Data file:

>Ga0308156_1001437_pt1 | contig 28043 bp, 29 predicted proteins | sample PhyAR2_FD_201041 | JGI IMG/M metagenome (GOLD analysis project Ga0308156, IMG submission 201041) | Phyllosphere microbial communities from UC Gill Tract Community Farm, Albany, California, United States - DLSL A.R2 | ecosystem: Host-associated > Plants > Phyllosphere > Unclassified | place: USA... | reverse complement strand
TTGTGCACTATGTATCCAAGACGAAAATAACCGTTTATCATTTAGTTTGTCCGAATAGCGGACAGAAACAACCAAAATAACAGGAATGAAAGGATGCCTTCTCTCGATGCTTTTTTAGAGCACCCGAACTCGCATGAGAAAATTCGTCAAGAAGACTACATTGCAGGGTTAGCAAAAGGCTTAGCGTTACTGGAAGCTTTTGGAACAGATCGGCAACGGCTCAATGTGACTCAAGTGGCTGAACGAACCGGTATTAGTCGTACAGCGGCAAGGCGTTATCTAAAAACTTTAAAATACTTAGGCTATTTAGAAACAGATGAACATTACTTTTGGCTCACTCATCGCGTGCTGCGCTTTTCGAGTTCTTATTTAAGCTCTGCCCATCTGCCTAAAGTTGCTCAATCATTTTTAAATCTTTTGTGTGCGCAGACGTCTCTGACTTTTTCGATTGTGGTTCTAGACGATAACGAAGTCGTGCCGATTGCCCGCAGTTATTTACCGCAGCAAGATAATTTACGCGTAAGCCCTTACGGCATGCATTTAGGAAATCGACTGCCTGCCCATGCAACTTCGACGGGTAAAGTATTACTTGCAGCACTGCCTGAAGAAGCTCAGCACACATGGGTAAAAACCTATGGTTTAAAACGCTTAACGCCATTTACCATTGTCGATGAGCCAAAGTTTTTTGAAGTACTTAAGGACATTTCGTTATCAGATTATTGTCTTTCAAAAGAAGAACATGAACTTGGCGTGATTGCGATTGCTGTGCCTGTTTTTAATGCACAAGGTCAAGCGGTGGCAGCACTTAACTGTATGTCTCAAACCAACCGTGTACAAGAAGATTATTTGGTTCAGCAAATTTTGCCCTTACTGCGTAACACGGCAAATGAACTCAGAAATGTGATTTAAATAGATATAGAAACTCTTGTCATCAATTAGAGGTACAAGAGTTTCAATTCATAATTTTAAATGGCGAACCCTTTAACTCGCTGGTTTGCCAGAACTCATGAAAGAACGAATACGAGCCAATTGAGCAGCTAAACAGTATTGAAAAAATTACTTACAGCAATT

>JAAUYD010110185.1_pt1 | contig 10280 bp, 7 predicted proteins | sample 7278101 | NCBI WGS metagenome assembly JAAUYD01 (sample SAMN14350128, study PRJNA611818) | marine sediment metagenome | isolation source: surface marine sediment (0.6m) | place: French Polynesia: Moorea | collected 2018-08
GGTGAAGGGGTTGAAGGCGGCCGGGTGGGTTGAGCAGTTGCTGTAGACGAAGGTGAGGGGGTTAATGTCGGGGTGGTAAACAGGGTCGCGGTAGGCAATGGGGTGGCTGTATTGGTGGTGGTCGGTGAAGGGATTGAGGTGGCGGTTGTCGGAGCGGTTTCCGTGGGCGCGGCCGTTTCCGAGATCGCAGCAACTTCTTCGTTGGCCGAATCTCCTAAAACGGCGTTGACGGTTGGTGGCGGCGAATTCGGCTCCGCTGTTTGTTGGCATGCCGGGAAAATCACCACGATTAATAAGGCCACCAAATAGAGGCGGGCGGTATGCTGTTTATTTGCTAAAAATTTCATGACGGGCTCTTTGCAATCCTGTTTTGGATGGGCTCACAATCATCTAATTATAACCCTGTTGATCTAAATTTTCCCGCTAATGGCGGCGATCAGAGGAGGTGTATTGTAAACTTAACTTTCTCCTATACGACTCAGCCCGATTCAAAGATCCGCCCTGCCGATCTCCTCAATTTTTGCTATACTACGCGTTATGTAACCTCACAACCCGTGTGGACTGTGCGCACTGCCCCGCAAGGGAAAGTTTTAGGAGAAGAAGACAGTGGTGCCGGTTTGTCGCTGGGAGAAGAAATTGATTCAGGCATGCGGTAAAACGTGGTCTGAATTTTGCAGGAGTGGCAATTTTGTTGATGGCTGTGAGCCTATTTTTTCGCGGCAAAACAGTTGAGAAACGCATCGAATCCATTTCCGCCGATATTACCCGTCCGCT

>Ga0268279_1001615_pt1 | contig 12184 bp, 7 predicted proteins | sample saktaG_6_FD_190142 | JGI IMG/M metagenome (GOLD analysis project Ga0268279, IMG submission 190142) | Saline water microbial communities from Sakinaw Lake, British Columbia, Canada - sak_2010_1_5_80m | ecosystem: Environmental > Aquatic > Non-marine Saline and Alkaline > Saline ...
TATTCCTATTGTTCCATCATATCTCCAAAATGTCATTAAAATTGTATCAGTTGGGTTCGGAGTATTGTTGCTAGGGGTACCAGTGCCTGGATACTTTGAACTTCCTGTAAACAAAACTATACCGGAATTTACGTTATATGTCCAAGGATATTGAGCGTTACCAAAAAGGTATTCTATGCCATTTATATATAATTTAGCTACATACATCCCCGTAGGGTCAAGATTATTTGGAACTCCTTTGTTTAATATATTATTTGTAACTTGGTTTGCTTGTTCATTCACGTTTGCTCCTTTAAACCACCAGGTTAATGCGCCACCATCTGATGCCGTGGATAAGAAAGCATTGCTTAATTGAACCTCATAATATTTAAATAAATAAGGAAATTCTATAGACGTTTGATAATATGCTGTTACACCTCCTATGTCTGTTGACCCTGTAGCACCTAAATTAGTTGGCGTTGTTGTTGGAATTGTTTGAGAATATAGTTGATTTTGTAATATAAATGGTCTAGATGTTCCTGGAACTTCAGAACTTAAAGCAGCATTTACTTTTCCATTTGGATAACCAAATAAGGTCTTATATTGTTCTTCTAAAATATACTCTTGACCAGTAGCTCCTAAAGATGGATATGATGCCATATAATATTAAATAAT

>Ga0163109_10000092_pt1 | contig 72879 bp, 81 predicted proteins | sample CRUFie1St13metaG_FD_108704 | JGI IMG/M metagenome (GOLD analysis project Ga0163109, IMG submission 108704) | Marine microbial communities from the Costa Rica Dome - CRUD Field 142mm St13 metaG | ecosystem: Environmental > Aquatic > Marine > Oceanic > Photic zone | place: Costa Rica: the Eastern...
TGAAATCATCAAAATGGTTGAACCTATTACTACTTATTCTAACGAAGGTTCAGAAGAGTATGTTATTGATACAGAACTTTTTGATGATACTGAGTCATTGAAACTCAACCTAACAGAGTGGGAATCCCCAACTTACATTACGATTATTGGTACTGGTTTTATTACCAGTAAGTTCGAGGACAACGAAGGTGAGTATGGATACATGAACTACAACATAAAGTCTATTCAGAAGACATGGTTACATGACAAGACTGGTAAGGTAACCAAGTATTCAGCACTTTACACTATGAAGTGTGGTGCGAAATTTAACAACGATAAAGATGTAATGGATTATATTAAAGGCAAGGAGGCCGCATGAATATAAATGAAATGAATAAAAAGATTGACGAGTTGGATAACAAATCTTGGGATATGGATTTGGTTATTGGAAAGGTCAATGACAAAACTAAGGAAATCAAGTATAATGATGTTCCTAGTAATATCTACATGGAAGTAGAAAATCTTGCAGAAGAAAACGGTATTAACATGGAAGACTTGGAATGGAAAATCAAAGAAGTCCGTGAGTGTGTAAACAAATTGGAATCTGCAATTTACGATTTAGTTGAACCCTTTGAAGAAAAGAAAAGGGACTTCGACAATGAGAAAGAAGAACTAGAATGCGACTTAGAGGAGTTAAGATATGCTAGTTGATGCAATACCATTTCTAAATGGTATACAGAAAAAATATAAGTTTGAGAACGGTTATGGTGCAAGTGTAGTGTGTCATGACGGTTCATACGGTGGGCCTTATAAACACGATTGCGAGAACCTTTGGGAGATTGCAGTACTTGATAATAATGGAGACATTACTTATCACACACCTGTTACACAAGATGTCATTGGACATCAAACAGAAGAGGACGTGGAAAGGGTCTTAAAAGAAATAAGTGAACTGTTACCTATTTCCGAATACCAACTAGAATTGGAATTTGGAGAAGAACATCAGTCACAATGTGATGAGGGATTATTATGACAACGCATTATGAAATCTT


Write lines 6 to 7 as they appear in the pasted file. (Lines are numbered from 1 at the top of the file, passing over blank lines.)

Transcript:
TATTCCTATTGTTCCATCATATCTCCAAAATGTCATTAAAATTGTATCAGTTGGGTTCGGAGTATTGTTGCTAGGGGTACCAGTGCCTGGATACTTTGAACTTCCTGTAAACAAAACTATACCGGAATTTACGTTATATGTCCAAGGATATTGAGCGTTACCAAAAAGGTATTCTATGCCATTTATATATAATTTAGCTACATACATCCCCGTAGGGTCAAGATTATTTGGAACTCCTTTGTTTAATATATTATTTGTAACTTGGTTTGCTTGTTCATTCACGTTTGCTCCTTTAAACCACCAGGTTAATGCGCCACCATCTGATGCCGTGGATAAGAAAGCATTGCTTAATTGAACCTCATAATATTTAAATAAATAAGGAAATTCTATAGACGTTTGATAATATGCTGTTACACCTCCTATGTCTGTTGACCCTGTAGCACCTAAATTAGTTGGCGTTGTTGTTGGAATTGTTTGAGAATATAGTTGATTTTGTAATATAAATGGTCTAGATGTTCCTGGAACTTCAGAACTTAAAGCAGCATTTACTTTTCCATTTGGATAACCAAATAAGGTCTTATATTGTTCTTCTAAAATATACTCTTGACCAGTAGCTCCTAAAGATGGATATGATGCCATATAATATTAAATAAT

>Ga0163109_10000092_pt1 | contig 72879 bp, 81 predicted proteins | sample CRUFie1St13metaG_FD_108704 | JGI IMG/M metagenome (GOLD analysis project Ga0163109, IMG submission 108704) | Marine microbial communities from the Costa Rica Dome - CRUD Field 142mm St13 metaG | ecosystem: Environmental > Aquatic > Marine > Oceanic > Photic zone | place: Costa Rica: the Eastern...